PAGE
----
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Does Telecommuting Reduce Vehicle-miles Traveled? An Aggregate Time Series Analysis for the U. S

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Author Info

  • Sangho Choo

    (University of California, Davis)

  • Patricia L. Mokhtarian

    (University of California, Davis)

  • Ilan Salomon

    (Hebrew University of Jerusalem)

Abstract

This study examines the impact of telecommuting on passenger vehicle- miles traveled (VMT) through a multivariate time series analysis of aggregate nationwide data spanning 1966-1999 for all variables except telecommuting, and 1988-1998 for telecommuting. The analysis was conducted in two stages. In the first stage, VMT (1966-1999) was modeled as a function of conventional variables representing economic activity, transportation price, transportation supply and socio-demographics. In the second stage, the residuals of the first stage (1988-1998) were modeled as a function of the number of telecommuters. We also assessed the change in annual VMT per telecommuter as well as VMT per telecommuting occasion, for 1998. The models suggest that telecommuting reduces VMT, with 94% confidence. Together with independent external evidence, the results suggest a reduction in annual VMT on the order of 0.8% or less. Even with impacts that small, when informally compared to similar reductions in VMT due to public transit ridership, telecommuting appears to be far more cost-effective in terms of public sector expenditures.

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File URL: http://128.118.178.162/eps/em/papers/0505/0505001.pdf
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Bibliographic Info

Paper provided by EconWPA in its series Econometrics with number 0505001.

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Length: 43 pages
Date of creation: 05 May 2005
Date of revision:
Handle: RePEc:wpa:wuwpem:0505001

Note: Type of Document - pdf; pages: 43
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Web page: http://128.118.178.162

Related research

Keywords: aggregate analysis; telecommuting; teleworking; time series analysis; vehicle-miles traveled (VMT) modeling/forecasting;

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References

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  1. David L. Greene, 1992. "Vehicle Use and Fuel Economy: How Big is the "Rebound" Effect?," The Energy Journal, International Association for Energy Economics, vol. 0(Number 1), pages 117-144.
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Citations

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Cited by:
  1. Margaret Walls & Peter Nelson & Elena Safirova, 2005. "Telecommuting and environmental policy - lessons from the Ecommute program," ERSA conference papers ersa05p801, European Regional Science Association.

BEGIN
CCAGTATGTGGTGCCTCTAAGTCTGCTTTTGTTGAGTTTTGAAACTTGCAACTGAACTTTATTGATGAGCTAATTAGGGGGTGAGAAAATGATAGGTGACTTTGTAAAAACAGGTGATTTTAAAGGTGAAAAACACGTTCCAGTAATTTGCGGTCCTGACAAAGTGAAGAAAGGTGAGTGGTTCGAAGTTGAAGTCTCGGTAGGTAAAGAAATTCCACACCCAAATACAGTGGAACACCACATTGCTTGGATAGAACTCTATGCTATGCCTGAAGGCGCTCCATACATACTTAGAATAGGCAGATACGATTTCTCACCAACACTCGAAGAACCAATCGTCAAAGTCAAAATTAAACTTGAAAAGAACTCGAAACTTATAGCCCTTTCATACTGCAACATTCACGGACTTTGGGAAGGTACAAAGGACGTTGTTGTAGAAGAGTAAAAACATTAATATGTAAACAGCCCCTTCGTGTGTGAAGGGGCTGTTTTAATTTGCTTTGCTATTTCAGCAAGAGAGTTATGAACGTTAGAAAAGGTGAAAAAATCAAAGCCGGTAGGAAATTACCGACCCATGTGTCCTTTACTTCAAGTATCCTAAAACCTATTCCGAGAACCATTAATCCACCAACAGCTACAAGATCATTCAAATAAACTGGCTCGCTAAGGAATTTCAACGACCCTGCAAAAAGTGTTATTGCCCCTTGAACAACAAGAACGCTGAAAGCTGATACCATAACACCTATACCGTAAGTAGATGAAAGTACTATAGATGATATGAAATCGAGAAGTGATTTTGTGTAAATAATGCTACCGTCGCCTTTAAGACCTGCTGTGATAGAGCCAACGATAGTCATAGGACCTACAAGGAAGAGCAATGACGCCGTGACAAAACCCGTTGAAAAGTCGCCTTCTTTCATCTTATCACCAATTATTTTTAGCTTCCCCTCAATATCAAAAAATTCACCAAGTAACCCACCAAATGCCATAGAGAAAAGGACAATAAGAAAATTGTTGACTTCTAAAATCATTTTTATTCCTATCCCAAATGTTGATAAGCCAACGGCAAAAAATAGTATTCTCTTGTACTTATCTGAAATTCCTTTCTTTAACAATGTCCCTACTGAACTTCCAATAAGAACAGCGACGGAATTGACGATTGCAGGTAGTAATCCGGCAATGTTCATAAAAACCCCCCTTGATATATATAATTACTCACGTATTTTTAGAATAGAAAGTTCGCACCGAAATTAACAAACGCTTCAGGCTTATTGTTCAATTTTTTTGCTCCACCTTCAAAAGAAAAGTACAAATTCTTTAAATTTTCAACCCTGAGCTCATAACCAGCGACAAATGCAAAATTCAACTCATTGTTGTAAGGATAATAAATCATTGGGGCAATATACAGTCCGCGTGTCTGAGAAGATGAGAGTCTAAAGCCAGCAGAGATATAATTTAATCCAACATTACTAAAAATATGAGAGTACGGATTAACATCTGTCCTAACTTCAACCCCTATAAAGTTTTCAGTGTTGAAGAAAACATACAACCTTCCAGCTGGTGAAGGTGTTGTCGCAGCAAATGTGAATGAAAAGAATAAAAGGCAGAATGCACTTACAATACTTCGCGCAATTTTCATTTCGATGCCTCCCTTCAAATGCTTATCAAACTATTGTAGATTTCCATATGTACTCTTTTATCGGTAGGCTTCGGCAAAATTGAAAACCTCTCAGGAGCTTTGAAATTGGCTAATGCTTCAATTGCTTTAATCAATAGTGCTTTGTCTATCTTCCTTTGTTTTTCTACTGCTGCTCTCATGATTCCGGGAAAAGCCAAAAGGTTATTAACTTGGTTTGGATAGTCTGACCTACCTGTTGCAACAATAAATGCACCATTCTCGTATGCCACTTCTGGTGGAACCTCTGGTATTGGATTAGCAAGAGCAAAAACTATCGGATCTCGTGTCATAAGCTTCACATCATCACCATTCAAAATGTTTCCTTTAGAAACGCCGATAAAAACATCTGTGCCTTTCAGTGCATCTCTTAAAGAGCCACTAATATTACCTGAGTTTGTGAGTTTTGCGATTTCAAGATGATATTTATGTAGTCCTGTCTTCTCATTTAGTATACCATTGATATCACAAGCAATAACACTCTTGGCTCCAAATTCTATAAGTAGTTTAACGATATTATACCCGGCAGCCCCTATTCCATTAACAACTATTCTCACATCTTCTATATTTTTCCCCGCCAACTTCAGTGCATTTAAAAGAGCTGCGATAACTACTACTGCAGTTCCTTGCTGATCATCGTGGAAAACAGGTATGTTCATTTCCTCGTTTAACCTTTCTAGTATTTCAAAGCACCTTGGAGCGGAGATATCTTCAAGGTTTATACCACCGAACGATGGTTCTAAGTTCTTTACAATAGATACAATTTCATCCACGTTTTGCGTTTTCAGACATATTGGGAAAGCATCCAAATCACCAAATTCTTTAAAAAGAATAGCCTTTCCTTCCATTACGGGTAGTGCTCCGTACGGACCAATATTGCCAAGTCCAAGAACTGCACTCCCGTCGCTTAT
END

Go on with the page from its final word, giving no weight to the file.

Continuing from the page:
2. Aguiléra, Anne & Guillot, Caroline & Rallet, Alain, 2012. "Mobile ICTs and physical mobility: Review and research agenda," Transportation Research Part A: Policy and Practice, Elsevier, vol. 46(4), pages 664-672.
  3. Dissanayake, Dilum & Morikawa, Takayuki, 2008. "Impact assessment of satellite centre-based telecommuting on travel and air quality in developing countries by exploring the link between travel behaviour and urban form," Transportation Research Part A: Policy and Practice, Elsevier, vol. 42(6), pages 883-894, July.
  4. Santos, Georgina & Behrendt, Hannah & Teytelboym, Alexander, 2010. "Part II: Policy instruments for sustainable road transport," Research in Transportation Economics, Elsevier, vol. 28(1), pages 46-91.
  5. Amalia Polydoropoulou & Athena Tsirimpa, 2012. "Women’s Time Use with ICT and Physical Travel in Greek Urban and Rural Areas," SPOUDAI Journal of Economics and Business, SPOUDAI Journal of Economics and Business, University of Piraeus, vol. 62(1-2), pages 72-91, January -.
  6. Patricia Mokhtarian & Ilan Salomon & Sangho Choo, 2005. "Measuring the Measurable: Why Can't We Agree on the Number of Telecommuters in the U.S.?," Labor and Demography 0508011, EconWPA.
  7. Giovanni Circella, 2006. "Towards the adoption of technological innovations: decision processes in transport policy definition," ERSA conference papers ersa06p556, European Regional Science Association.
  8. Marius Thériault & Paul Y. Villeneuve & Marie-Hélène Vandersmissen & François Des Rosiers, 2005. "Homeworking, telecommuting and journey to workplaces - Are differences among genders and professions varying over space?," ERSA conference papers ersa05p141, European Regional Science Association.
  9. Pengyu Zhu, 2012. "Are telecommuting and personal travel complements or substitutes?," The Annals of Regional Science, Springer, vol. 48(2), pages 619-639, April.
  10. Choo, Sangho & Mokhtarian, Patricia L, 2008. "Telecommunications and travel demand and supply: Aggregate structural equation models for the US," University of California Transportation Center, Working Papers qt6q8518s4, University of California Transportation Center.
  11. Walls, Margaret & Safirova, Elena, 2004. "A Review of the Literature on Telecommuting and Its Implications for Vehicle Travel and Emissions," Discussion Papers dp-04-44, Resources For the Future.

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